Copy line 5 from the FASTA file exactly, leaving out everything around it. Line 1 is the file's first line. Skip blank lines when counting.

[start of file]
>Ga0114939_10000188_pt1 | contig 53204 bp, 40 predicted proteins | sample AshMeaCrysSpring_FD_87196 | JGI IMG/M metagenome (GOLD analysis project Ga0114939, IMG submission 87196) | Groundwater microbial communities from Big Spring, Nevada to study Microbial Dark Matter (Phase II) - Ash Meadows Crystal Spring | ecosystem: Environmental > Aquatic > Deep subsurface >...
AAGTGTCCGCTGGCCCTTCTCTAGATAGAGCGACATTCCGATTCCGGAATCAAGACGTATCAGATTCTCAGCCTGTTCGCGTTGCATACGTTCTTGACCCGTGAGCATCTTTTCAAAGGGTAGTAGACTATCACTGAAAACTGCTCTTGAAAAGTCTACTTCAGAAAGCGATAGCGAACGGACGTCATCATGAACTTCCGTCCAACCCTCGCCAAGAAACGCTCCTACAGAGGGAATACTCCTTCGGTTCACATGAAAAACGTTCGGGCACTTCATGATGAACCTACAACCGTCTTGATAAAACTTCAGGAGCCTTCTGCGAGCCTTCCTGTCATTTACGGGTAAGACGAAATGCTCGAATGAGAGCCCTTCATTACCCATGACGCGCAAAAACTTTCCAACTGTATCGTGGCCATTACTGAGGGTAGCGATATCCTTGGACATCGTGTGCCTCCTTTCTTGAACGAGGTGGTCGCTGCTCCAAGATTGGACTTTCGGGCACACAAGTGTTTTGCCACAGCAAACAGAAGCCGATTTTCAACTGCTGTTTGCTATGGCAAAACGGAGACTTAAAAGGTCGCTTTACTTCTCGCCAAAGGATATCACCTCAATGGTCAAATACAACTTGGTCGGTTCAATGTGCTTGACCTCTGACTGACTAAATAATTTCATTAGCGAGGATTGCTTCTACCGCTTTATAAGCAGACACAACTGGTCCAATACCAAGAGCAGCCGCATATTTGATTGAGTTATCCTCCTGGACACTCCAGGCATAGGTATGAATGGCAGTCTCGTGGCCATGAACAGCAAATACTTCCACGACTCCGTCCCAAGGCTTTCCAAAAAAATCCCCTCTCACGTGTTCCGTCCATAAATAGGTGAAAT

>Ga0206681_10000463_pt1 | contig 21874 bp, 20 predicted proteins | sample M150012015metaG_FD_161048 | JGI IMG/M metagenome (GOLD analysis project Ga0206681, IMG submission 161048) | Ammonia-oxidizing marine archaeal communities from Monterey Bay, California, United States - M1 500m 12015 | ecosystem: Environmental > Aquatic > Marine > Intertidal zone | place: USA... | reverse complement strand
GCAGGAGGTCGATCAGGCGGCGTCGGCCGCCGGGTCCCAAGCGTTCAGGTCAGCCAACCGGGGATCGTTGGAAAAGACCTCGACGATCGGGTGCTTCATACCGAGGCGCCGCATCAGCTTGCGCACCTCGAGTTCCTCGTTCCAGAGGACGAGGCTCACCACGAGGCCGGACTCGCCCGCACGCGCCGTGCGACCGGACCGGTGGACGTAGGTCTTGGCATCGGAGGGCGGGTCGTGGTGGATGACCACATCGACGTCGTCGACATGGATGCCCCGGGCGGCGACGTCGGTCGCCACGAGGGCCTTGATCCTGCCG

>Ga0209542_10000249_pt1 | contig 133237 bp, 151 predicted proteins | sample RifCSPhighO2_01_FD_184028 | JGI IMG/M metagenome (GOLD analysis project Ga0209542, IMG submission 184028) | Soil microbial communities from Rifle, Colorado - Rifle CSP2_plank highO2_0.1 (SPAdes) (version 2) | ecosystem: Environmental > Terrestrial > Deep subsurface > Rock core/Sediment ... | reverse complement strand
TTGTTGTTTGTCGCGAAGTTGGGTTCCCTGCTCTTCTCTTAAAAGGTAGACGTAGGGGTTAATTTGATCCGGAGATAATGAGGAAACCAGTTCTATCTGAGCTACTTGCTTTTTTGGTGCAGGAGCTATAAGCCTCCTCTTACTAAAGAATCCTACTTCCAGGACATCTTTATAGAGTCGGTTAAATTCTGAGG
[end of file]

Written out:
>Ga0209542_10000249_pt1 | contig 133237 bp, 151 predicted proteins | sample RifCSPhighO2_01_FD_184028 | JGI IMG/M metagenome (GOLD analysis project Ga0209542, IMG submission 184028) | Soil microbial communities from Rifle, Colorado - Rifle CSP2_plank highO2_0.1 (SPAdes) (version 2) | ecosystem: Environmental > Terrestrial > Deep subsurface > Rock core/Sediment ... | reverse complement strand